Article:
Nu? What's New?
The E-zine of Jewish Genealogy From Avotaynu

Gary Mokotoff, Editor

Volume 13, Number 9 | February 26, 2012

Every government puts value on preserving its history. That is why we have national archives. Genealogy preserves history; the history of a family. It cannot be done without access to records, just as historians cannot preserve a nation's history without access to records. It is a greater good than the right to privacy. It is a greater good than the risk of identity theft.

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Mormon/Jewish Controversy: The Problem That Won’t Go Away
Now It Is Anne Frank and Jan Karski
Annelies Marie Frank, better known as Anne Frank, was posthumously baptized a tenth time (at least) on February 18. Jan Karski, the Polish Catholic who has been described as the man who tried to stop the Holocaust was posthumously baptized in 2010. These acts are more examples of the failed attempt by the Church of Jesus Christ of Latter-day Saints to eliminate submission of deceased people whose posthumous baptism is against Church policy.

The Church has at least two barriers to making these submissions. First, when people add names to the list to start the process that ends in posthumous baptism and other Mormon rites, they cannot proceed with the submission without checking off a box (shown on the right). It states, “I have read and will comply with the above statements.” The statements include one that directs the submitter confirm that the person being submitted was not born within the past 95 years (Anne Frank was born 82 years ago); is not a famous person unrelated to the submitter; is not a Jewish Holocaust victim (permitted with rare exceptions). The second barrier is a screening system designed to identify famous people and Holocaust victims. Apparently the list of famous people did not include Annelies Marie Frank and Jan Karski, and Anne Frank was not recognized as a Holocaust victim because the place of death was listed by the submitter as Bergen rather than Bergen Belsen.

Clearly the system is not working and will never work to the satisfaction of the non-Mormon public. It is time for the Church to seriously reevaluate whether it is their First Amendment right to involve other people’s families in their religion.

Political satirist Stephen Colbert devoted a significant portion of his last Thursday’s show to the issue. It is worth watching at

Greater detail about the Frank baptism can be found at The Karski baptism is described at

Website Created for the 1940 Census
On April 2, 2012, at 9 a.m. (Eastern time) people will be able to go to to search the images of the 1940 census. On April 2, 2012, at 9 a.m. (Eastern time) at least two groups, and a consortium that includes FamilySearch, will start the race to determine who will be the first group to claim they have indexed the entire 1940 census.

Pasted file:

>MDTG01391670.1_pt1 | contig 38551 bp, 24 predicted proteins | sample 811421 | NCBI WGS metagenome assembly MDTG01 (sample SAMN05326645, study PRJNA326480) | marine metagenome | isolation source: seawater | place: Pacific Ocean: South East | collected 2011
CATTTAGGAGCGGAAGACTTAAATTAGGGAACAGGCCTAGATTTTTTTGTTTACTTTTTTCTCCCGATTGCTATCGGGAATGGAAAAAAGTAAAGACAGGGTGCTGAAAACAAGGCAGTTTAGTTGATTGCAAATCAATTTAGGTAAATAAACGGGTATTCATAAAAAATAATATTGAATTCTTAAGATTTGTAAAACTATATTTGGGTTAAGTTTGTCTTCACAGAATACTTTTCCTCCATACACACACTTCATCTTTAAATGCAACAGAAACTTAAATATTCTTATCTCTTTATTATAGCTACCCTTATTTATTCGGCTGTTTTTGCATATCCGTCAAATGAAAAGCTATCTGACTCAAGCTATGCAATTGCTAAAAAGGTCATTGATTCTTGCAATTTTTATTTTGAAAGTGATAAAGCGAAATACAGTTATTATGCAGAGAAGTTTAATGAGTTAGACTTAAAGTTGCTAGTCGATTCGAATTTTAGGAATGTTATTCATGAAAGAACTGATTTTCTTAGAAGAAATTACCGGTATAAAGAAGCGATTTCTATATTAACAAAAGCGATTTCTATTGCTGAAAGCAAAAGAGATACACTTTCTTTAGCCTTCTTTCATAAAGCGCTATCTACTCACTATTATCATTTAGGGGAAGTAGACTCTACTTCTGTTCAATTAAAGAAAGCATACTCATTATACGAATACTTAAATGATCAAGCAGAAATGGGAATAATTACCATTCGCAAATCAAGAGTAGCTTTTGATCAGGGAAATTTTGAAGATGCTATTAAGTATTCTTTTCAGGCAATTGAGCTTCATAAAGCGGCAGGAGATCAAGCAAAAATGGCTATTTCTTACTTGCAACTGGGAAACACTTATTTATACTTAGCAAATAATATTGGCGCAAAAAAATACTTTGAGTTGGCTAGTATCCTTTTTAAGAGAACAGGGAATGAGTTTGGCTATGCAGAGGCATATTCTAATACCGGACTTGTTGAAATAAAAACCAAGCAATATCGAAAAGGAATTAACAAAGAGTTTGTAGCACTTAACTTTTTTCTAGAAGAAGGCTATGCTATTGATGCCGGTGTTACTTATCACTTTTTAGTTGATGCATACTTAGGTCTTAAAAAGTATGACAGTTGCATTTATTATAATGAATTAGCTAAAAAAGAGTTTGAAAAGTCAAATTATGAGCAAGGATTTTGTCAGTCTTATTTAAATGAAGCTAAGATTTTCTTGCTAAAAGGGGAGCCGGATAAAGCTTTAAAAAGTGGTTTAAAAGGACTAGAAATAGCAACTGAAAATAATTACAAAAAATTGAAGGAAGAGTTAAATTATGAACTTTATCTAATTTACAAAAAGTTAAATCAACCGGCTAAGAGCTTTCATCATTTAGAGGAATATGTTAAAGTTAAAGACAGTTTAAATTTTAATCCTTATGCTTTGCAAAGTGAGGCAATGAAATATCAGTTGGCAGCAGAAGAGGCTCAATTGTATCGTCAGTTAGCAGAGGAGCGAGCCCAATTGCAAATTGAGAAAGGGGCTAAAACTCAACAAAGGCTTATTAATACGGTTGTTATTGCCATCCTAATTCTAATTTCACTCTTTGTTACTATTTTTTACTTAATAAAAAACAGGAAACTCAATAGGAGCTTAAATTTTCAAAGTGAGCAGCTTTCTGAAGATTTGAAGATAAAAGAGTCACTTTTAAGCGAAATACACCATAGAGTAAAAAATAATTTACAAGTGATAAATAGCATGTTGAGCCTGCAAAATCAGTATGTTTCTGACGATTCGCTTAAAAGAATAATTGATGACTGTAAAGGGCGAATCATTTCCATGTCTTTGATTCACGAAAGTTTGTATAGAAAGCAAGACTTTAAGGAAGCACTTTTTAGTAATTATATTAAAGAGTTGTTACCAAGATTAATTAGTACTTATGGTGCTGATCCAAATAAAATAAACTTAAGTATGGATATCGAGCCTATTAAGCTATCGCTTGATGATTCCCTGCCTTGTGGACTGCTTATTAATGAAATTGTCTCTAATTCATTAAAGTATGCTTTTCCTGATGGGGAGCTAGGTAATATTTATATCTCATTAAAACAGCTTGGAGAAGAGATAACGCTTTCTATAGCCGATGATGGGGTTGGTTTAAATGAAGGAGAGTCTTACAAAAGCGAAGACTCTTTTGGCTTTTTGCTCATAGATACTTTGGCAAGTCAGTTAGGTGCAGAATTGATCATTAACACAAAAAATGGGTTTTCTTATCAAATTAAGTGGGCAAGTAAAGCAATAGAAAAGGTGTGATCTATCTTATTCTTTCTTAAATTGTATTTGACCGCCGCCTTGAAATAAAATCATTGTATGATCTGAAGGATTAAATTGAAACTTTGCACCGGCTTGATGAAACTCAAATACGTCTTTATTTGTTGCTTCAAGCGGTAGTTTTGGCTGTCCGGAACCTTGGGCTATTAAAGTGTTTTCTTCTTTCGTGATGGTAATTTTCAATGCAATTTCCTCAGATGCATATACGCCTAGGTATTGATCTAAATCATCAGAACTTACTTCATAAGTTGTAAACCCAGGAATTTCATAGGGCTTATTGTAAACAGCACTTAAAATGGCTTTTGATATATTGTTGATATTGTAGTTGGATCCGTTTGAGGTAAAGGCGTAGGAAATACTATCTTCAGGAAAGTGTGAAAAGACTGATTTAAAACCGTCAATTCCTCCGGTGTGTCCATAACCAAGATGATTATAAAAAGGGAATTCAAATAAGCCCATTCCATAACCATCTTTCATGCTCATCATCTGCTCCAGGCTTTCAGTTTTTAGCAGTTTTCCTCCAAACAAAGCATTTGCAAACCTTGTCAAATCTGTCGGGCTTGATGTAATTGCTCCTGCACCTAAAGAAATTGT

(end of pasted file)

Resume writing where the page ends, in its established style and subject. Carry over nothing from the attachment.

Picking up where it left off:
At present the site includes a short video featuring National Archives archivist Connie Potter. More detailed information about the census can be viewed at

Persons will be able to locate families in the census prior to an index being made available if they know the Enumeration District in which the people lived. Toward this end, Stephen P. Morse has created a number of finding aids at his site, The most direct aid is “1900-1940 Census ED Finder: Obtaining EDs for the 1900 to 1940 Census in One Step (Large Cities).” Do your homework now After April 2, there is the risk that the Morse site will be inundated with users trying to obtain EDs. My family lived at one of two street addresses in 1940. I did my homework last May and know I must look at either ED 31-10 or 24-1468 in New York City.

Lo Tishkach Reports on Its Latest Cemetery Initiatives
Lo Tishkach, an organization that focuses on preservation and protection of Jewish cemeteries and mass graves throughout the European continent, has reported a number of initiatives in their latest newsletter.
  • Following on from surveys of Jewish burial sites in a number of Ukrainian regions and across the Baltic States, the organization will expand its survey work into Poland during 2012. In-depth surveys of Jewish burial sites across the Silesian voivodship in southern Poland will begin in the spring.
  • As part of a major expansion into cemetery surveys in Ukraine, they will launch surveys across three new Ukrainian regions (oblasts) in 2012, thus covering almost three-quarters of the country’s Jewish burial sites.
  • A report has been published regarding the state of the Jewish cemeteries and Holocaust-era mass graves in the western Latvian region of Kurzeme. This marks the third of four regions surveyed by Lo Tishkach in collaboration with the Council of Jewish Communities of Latvia. Survey data from the fourth region of Latgale is currently being collated with a report on this region due out in the spring.
  • A new initiative bringing together the Euro-Asian Jewish Congress, Lo Tishkach and the VAAD of Ukraine will link work between the three groups and share vital information on Jewish heritage in the countries of the former Soviet Union. Data and thousands of photographs from surveys undertaken by Lo Tishkach in Ukraine over the past three years will be uploaded to a new Russian-language database.